I was reading about the $\mathcal{O}(\frac{1}{\log n})$ approximation algorithm for the Unique Coverage Problem from these notes.

The gist of the algorithm is as follows:

  • Partition the elements into $\log n$ classes according to their degrees, i.e., the number of sets that cover the element. So class $i$ contains all the elements which are covered with at least $2^i$ and at most $2^{i+1}$ sets.
  • Let $i$ be the class of the maximum cardinality.
  • Choose any set with probability $\frac1{2^i}$

Then in Lemma 3, they go on to show that

Lemma 3: The expected number of the elements uniquely covered from class $i$ is $\frac{1}{e^2}$ fraction of the element in class $i$.

I was able to follow the algorithm till here but I am completely stumped as to how they arrived at the statement immediately following lemma 3

Therefore, the total profit of uniquely covered elements is at least $\frac{1}{e^2 \log n} \times \text{opt}$

How did they arrive to this conclusion? They didn't even show what the upper bound is for this maximization algorithm. What am I overlooking?

It is trivial to prove that the expected number of unique elements covered by the algorithms is $\frac{n}{e^2}$ since it directly follows Lemma 3 but that is about all that I am able to observe :/


Suppose there are $m$ elements and $n$ sets (this is the meaning of your parameter $n$). The algorithm divides the set of elements into $\log n$ classes, so one of these classes, say class $i$, contains at least $m/\log n$ elements. Lemma 3 shows that if you pick each set with probability $1/2^i$, then in expectation you uniquely cover a $1/e^2$ fraction of the elements in class $i$. Thus, you uniquely cover at least $m/(e^2\log n)$ elements in expectation. On the other hand, the optimal cover uniquely covers at most $m$ elements. Thus the approximation ratio of this algorithm is at least $1/(e^2\log n)$.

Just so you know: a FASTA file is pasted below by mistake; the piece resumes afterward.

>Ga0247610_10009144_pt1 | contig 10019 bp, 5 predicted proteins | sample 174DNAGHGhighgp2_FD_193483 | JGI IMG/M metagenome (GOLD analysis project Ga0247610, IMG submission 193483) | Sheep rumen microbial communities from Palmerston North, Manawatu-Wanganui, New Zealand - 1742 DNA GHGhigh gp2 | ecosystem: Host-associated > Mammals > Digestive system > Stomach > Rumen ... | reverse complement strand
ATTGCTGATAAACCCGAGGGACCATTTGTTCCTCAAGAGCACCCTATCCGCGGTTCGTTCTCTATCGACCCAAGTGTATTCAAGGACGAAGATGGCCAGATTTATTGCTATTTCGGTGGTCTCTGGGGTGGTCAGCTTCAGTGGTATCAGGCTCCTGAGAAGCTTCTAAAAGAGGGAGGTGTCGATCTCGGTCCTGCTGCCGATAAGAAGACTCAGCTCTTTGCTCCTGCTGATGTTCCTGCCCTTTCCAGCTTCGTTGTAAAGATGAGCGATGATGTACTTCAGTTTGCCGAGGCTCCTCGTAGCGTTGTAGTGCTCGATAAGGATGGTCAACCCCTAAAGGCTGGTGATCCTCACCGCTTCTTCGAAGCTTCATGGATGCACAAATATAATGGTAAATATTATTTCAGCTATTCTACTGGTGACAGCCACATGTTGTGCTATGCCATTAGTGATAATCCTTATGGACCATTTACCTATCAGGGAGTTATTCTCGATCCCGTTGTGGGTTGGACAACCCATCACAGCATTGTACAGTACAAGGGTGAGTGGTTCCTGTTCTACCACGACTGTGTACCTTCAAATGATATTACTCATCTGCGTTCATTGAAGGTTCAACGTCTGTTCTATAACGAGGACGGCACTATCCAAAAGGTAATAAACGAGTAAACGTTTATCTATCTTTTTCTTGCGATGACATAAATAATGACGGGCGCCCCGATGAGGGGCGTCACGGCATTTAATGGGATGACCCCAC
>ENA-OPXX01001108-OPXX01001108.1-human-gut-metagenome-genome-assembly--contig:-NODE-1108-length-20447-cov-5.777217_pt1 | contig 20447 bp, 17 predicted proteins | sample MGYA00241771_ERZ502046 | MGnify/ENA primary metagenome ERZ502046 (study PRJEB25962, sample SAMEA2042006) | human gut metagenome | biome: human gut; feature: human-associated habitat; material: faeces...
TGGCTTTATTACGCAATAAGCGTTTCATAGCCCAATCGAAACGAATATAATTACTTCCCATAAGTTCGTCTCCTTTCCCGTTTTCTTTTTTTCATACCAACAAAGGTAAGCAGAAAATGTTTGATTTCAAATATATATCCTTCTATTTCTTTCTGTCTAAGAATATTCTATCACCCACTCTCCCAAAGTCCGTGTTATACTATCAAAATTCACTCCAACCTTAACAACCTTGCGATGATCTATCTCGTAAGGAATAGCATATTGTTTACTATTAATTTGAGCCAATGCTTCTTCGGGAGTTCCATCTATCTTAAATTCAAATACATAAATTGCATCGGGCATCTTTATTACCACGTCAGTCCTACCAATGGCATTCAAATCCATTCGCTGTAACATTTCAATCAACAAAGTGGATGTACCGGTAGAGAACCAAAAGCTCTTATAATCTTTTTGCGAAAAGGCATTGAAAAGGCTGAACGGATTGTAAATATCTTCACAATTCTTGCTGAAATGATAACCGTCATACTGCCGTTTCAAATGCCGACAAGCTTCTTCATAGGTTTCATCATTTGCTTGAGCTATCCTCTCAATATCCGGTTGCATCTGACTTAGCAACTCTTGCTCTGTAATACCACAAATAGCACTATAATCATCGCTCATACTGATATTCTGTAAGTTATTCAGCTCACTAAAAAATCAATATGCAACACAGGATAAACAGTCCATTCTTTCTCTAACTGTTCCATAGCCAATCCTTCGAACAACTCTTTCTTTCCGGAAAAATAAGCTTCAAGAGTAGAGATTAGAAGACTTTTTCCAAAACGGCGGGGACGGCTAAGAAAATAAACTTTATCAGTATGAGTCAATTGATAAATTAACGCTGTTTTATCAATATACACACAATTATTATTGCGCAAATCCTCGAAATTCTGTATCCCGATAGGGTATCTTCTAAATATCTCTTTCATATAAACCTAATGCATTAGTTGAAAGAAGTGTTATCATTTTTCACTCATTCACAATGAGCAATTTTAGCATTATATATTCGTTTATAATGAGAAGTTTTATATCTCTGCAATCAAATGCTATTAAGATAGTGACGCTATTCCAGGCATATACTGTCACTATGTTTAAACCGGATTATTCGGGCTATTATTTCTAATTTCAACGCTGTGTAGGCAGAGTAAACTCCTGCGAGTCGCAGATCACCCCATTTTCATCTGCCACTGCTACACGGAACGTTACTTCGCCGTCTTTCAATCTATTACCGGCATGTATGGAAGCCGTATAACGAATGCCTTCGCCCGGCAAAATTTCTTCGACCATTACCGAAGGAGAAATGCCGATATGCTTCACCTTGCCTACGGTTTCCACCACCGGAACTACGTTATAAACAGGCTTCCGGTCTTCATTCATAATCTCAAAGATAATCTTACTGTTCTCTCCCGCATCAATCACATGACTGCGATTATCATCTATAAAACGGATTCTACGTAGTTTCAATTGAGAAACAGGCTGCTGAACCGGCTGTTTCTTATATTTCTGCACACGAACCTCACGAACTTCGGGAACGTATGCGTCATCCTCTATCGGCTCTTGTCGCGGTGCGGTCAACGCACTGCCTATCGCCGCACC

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  • $\begingroup$ But isn't this analysis lose? I mean, if we expect to cover $\frac{1}{e^2}$ elements from each class, if we take this sum over all the classes, by linearity of expectation, don't we expect to cover $\frac{m}{e^2}$ number of elements? This will give us a constant $\frac{1}{e^2}$ approximation scheme. $\endgroup$ – Banach Tarski Sep 24 '16 at 18:40
  • $\begingroup$ Not quite. Don't forget that we have to cover elements uniquely. $\endgroup$ – Yuval Filmus Sep 24 '16 at 18:42
  • $\begingroup$ But the lemma says "The expected number of the elements uniquely covered from class $i$ is $\frac{1}{e^2}$ fraction of the element in class $i$" So from each class we expect to uniquely cover $\frac{1}{e^2}$ of the elements right? $\endgroup$ – Banach Tarski Sep 24 '16 at 18:45
  • $\begingroup$ Yes, but you will also cover elements from other classes. Take a couple of hours to think about it. $\endgroup$ – Yuval Filmus Sep 24 '16 at 18:47
  • $\begingroup$ Oh I see so Lemma 3 was specifically for class $i$ with the maximum cardinality and wasn't used as an index variable since the inequalities won't carry through for the other classes. Did I get it right? $\endgroup$ – Banach Tarski Sep 24 '16 at 18:59

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